This blog is a political blog from a left-of-centre perspective. This is not specifically a party political blog, but does have a Lib Dem orientation. Constructive enagement with radical liberals, social democrats / democratic socialists and greens is particularly welcomed.

Saturday, September 26, 2009

Fantasy Politics of Torbay Tory PPC - Letter to HE 260909

Marcus Wood (no relation) writes the following in today's 'Herald Express' newspaper. It should be noted the Macus' preferred modus operandi is to mercilessly attack the Lib Dems at every opportunity, whilst coming forward with no ideas as to why to positively vote for him. Here's his latest missive with my unedited reply (as yet unpublished)

PEOPLE are growing weary of gladiatorial politics and want to know that their elected representatives can work together for the common good where necessary.

That is why we should celebrate that a Conservative mayor, working with a previously Lib Dem county council and a Labour Government have been able to make such good progress on the Kingskerswell bypass in recent years.

It was disappointing, therefore, that Nick Clegg turned his back on some promising signs of cooperation earlier in the year. While David Cameron offered Lib Dems the hand of friendship and cooperation Nick Clegg was saying that David Cameron was a 'con' and a 'fake'. Even more worrying is that according to a BBC poll, Liberal Democrat party activists are overwhelmingly in favour of keeping Labour in power if there is a hung parliament, regardless of voters calling for a change.

Many progressive liberals despair that rather than being an agent for change in Britain, the Liberal Democrat party has allowed itself to become a road block to progress. I don't expect all these people will become a card carrying member of the Conservative Party overnight but we will be urging them to vote for something exciting and progressive; I will be asking for them to put their trust in David Cameron and our party to deliver on those things that we all want to see, scrapping ID cards, the surveillance state and guard our freedoms, maintaining support for the NHS and overseas aid while working to reduce the national debt and bring down the tax burden on the lowest paid. And above all, returning some honesty and integrity to the political process in Britain.

At least 50 Lib Dem councillors have joined us since David became leader. Added to that are nine former parliamentary candidates, and Saj Karim in the European Parliament; and last week they were joined by Cllr James Keeley, until recently the Liberal Democrat candidate in Skipton and Ripon. These people have decided that the best way of getting this country headed in the right direction is to support us, and I know there will be thousands more joining us this time.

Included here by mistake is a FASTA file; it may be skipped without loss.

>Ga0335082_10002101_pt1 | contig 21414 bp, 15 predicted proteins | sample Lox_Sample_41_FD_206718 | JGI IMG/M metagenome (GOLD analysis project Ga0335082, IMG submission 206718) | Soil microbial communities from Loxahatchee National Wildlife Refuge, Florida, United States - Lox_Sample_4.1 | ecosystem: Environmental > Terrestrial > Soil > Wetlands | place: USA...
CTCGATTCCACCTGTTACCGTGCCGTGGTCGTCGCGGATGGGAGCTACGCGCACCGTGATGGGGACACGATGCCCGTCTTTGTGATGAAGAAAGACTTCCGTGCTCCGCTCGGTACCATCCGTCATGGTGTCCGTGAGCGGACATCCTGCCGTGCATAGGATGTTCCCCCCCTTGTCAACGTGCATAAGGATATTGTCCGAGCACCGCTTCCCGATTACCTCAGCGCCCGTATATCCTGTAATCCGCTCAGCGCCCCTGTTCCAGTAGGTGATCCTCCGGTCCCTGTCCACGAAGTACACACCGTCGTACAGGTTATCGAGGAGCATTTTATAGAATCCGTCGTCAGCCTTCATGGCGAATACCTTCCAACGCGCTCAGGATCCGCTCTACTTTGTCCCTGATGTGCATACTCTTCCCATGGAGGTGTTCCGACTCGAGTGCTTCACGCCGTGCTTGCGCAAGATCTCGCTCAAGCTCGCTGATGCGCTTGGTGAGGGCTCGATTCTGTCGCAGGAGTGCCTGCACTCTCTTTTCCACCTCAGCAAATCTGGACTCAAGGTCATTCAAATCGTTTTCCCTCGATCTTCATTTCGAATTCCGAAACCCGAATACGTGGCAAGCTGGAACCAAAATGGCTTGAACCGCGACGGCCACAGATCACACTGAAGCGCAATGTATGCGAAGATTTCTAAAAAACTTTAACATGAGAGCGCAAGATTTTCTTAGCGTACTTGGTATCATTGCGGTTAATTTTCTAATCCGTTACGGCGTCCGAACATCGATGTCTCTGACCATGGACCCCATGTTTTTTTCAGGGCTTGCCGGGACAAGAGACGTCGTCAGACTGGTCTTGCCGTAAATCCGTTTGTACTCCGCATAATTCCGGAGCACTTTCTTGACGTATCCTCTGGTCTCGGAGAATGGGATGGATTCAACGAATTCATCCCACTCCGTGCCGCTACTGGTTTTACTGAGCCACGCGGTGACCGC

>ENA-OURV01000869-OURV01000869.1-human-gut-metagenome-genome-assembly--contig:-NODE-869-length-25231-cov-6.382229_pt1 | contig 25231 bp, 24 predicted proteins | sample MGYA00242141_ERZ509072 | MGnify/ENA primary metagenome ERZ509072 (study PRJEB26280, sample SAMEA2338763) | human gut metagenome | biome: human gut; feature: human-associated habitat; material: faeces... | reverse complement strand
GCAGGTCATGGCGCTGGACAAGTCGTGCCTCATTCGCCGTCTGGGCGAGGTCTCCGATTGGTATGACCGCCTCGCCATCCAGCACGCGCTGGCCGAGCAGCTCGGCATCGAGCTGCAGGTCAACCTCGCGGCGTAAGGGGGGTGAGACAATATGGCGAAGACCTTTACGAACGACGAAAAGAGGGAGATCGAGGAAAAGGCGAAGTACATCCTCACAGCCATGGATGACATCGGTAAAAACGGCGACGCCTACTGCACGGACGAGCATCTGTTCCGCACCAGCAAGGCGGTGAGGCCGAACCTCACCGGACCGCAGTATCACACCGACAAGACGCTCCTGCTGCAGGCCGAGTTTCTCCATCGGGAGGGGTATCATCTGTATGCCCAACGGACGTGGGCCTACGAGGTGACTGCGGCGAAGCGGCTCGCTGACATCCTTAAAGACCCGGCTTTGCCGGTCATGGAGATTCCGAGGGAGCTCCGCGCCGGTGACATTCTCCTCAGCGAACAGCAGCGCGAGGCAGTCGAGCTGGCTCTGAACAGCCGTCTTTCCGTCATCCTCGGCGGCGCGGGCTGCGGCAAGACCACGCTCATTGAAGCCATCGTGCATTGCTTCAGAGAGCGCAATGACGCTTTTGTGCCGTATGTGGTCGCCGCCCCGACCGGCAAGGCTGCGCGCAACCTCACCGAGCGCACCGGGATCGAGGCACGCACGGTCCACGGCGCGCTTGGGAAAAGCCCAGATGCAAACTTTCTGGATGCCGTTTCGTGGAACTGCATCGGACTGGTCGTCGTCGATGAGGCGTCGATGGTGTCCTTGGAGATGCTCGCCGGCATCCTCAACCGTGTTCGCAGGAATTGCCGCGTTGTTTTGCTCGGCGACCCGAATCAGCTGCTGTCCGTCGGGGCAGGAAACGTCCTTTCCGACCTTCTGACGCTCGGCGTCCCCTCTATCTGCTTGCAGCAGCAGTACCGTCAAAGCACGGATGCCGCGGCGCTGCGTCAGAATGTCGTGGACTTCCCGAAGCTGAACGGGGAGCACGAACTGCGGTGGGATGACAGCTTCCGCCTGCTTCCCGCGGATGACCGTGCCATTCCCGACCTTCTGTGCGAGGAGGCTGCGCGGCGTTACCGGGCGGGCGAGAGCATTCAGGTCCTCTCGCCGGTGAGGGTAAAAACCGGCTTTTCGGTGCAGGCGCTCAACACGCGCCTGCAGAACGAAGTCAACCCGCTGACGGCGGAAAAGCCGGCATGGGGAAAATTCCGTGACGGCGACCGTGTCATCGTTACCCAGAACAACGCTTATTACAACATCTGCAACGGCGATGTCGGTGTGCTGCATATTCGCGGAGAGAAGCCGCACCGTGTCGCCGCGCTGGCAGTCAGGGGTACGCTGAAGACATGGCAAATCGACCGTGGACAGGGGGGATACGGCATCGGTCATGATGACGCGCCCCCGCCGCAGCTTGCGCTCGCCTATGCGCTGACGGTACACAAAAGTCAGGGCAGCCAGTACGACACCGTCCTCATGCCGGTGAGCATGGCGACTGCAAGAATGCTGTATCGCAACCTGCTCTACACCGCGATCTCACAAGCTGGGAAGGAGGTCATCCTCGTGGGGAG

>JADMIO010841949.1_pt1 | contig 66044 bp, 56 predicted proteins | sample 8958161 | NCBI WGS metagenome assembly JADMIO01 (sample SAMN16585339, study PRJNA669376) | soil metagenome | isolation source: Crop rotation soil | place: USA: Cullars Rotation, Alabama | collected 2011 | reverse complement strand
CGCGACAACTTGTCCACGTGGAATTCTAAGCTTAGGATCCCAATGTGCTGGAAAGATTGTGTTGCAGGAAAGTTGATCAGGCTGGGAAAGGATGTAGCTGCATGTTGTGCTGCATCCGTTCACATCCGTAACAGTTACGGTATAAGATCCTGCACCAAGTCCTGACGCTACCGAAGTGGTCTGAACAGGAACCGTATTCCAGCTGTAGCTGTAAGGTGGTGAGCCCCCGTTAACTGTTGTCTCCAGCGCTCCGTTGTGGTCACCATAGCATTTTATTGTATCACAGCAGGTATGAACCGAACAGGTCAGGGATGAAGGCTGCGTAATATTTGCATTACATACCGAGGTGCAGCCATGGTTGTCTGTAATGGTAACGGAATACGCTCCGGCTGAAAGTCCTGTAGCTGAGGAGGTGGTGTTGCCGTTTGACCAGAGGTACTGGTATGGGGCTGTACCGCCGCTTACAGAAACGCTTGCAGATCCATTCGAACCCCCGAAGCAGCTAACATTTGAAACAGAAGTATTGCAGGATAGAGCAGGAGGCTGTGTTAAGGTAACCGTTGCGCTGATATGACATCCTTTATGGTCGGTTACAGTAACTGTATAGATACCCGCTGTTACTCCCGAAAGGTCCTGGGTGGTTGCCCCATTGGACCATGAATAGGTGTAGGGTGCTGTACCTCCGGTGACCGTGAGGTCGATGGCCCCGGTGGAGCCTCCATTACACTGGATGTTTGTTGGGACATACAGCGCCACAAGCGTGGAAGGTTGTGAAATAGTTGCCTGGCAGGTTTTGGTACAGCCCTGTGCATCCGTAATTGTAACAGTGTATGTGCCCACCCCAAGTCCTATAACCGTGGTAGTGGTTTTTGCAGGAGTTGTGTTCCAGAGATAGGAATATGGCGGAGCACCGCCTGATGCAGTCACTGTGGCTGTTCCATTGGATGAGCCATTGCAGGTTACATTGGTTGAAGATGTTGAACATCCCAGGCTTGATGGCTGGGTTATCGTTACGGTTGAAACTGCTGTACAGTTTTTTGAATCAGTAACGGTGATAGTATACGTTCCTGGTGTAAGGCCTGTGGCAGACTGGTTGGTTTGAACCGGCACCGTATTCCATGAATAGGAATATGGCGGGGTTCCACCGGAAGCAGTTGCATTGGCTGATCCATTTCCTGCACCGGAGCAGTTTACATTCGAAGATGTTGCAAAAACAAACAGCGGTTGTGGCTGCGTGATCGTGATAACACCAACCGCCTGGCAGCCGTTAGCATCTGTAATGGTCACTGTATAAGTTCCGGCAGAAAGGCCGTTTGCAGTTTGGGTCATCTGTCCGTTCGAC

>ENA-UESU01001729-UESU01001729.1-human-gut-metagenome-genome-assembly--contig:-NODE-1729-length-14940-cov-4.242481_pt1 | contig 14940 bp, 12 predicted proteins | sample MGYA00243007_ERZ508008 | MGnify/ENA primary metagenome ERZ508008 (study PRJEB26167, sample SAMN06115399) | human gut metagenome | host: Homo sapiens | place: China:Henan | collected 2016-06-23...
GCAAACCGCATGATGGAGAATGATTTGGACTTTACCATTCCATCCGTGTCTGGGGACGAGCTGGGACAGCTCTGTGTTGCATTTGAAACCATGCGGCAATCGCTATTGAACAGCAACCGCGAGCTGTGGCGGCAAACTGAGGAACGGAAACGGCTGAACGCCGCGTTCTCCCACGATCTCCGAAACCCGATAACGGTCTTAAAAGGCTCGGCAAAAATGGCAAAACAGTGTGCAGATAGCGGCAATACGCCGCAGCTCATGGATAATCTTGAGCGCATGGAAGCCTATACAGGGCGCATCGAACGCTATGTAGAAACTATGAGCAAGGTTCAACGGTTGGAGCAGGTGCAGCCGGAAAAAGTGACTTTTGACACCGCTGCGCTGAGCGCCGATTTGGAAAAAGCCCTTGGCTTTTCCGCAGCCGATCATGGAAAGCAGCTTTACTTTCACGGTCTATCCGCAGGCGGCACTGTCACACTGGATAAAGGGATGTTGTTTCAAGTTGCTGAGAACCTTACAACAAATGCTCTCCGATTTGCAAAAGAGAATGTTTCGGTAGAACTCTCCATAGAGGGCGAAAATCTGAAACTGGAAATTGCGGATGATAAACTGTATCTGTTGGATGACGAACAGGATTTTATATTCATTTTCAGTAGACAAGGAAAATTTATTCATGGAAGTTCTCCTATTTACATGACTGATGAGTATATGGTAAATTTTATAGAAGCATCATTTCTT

Working together for what is best for society is not just down to the politicians though. Once or twice in a lifetime the national situation is important enough that doing what is best for the country outweighs tribal loyalties; the next election will undoubtedly be such an occasion.


Parliamentary Candidate for the Torbay Conservatives

My reply is as follows :

Marcus Wood of Torbay Conservatives urges liberal progressives to vote for something 'fresh and exciting' in form of the Conservative party under David Cameron.

Most would consider the description of liberal conservative as an oxymoron in itself, but let's look at the evidence before us. As a supposed agent of change it took David Cameron three years to withdraw from the moderate centre-right EPP group within the European parliament. In doing so he moved his party away the influential governing parties of France and Germany. The Daily Mail (23 June) , a paper not noted for liberal sympathies, declared that the Tories new Euro allies "will include 15 MEPs from Poland's Law and Justice Party, which banned gay marches in Poland for being ‘sexually obscene’. One of its MPs said President Obama's election would mean ‘an impending catastrophe, the end of the civilisation of the white man'. The third largest grouping is nine MEPs from the Czech Republic's ODS, whose founder Vaclav Klaus has declared climate change a ‘global myth’. Their Latvian allies include some members, who see the Latvian Legion – the Latvian units of the Waffen SS – as brave patriots who fought against Stalin's Soviet Union. Not very much that is either liberal or progressive here.

Domestically as Nick Clegg, the Liberal Democrat leader said last week, Cameron says he says he wants to fix the broken society, yet he's promised tax breaks to the very rich. Further, the Tory leader claims to wants new politics, yet he won't even own up to whether or not his big donors pay full British taxes. As for political reform and the ending of safe seats via a fair voting system, or moving towards an elected House of Lords, the self-styled 'liberals' within the Conservative party support the status quo.